Golf's Hot Spot
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Calc has a reputation for spending most of his earnings and endorsements, and that was the case with the home he and Brenda built on the Loxahatchee River. The Calcavecchias' "end-all spot" features a two-lane bowling alley, which is usually a popular spot during the holidays and Honda Classic parties. Most of the couples attending are of Champions Tour vintage, including Nick and Sue Price, Olin and Pam Browne and recent Tequesta converts Russ and Jackie Cochran. Tunes by Rush and Green Day are the preferred backdrop until late in the night when Brenda Calcavecchia lights up the disco ball and cranks up the dance music.
The Calcavecchias, Brownes and Quigleys were the early golf families along the Loxahatchee, but word spread that with direct access to the Atlantic through the Jupiter Inlet, living on the river might be better than living on the ocean. The north and south forks are now dotted with homes belonging to Fowler, Marino, Villegas, Johnson and one of the newest inhabitants, Keegan Bradley.
The 2011 PGA champion has taken up residence in one of the various multi-million-dollar teardowns that were buys during the Great Recession. Bradley moved to Jupiter from Orlando when he was playing the Web.com Tour in 2010. He rented one of the upscale apartments along Military Trail and used it as a crash pad for some of his St. John's teammates playing the mini-tours. When Bradley won the Byron Nelson and the PGA two years ago, he upgraded to a penthouse along the Intracoastal where Belichick and Bill Parcells were his neighbors.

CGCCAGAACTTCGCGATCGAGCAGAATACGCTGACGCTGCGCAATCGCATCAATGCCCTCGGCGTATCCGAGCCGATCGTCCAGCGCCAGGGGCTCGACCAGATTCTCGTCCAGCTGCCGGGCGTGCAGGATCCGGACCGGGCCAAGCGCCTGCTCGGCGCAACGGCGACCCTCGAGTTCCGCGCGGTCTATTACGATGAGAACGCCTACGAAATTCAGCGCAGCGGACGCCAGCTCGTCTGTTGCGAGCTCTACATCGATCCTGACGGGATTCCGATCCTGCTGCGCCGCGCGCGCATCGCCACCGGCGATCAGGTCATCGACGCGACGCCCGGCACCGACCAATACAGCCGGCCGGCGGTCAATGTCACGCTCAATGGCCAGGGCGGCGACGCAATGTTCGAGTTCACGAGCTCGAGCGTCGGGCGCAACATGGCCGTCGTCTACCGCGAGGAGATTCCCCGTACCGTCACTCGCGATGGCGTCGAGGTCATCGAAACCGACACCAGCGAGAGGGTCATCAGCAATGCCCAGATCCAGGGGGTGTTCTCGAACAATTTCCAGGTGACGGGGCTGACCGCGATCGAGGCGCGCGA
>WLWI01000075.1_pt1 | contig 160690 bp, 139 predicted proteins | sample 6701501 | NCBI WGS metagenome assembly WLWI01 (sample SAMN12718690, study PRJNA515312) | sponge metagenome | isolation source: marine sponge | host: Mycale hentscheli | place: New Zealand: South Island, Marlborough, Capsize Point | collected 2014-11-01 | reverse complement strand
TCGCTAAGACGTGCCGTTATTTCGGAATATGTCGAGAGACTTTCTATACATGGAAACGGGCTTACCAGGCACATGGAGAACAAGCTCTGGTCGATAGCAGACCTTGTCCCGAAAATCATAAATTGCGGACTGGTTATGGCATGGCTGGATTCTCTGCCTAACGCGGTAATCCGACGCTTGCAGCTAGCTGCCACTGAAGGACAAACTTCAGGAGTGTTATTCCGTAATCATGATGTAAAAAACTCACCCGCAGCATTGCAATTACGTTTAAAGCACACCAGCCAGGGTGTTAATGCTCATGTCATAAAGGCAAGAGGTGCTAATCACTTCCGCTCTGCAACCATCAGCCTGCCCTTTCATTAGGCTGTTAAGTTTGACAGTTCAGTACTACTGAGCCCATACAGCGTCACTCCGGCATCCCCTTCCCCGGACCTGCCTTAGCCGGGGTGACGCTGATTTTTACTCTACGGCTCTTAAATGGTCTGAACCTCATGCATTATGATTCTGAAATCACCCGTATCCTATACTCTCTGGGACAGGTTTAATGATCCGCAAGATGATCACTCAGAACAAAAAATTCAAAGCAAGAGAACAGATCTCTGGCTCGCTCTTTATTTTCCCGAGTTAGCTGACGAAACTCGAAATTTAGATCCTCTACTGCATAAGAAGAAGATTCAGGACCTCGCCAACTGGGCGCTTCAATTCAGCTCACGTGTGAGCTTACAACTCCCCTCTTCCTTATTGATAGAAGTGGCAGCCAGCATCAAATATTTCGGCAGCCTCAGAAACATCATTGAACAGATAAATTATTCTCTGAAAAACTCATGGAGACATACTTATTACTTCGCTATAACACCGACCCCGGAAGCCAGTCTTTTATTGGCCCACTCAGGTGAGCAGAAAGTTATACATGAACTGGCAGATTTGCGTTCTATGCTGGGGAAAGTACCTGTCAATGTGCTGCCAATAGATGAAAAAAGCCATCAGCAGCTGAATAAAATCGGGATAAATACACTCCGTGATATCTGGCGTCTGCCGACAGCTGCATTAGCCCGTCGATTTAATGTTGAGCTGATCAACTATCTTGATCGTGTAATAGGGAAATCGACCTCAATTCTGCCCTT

Keegan didn't last long there. "It was getting too small with all my buddies around," Bradley says. "The privacy just wasn't there, so I texted a realtor and the first house I saw, I loved. I decided I was going to move on a Monday and bought on a Thursday."
Bradley fishes with Villegas, works out at a nearby gym run by famed trainer Joey Diovisalvi and plays The Bear's Club with Rashad (his "ATM") and Michael Jordan. When I interviewed Bradley last year he was still a little star-struck by The Bear's Club treatment that includes customized range balls for individual tour-pro members.
Donald spent a lot of time during his recent 11-week break playing against Jordan. "There are two sides to him," says the Englishman. "He busts you, makes you tougher, then he builds you up. It's nice to have access to someone who is so influential, who was the greatest athlete in America." But the beauty of The Bear's Club is that longtime journeyman Tom Gillis gets the same deal as the superstars -- and his Abacoa subdivision is not far from where Bradley's former St. John's teammates live. Gillis told me his annual dues ($15,000) are more than worth it for being able to practice at the excellent facility, which includes a par-3 course where Donald hones his highly regarded wedge game.
With its opulence, beauty and tour conditions, The Bear's Club is just as much a part of the landscape as the lighthouse overlooking the inlet or a sunset over the river. It's all part of Planet Jupiter.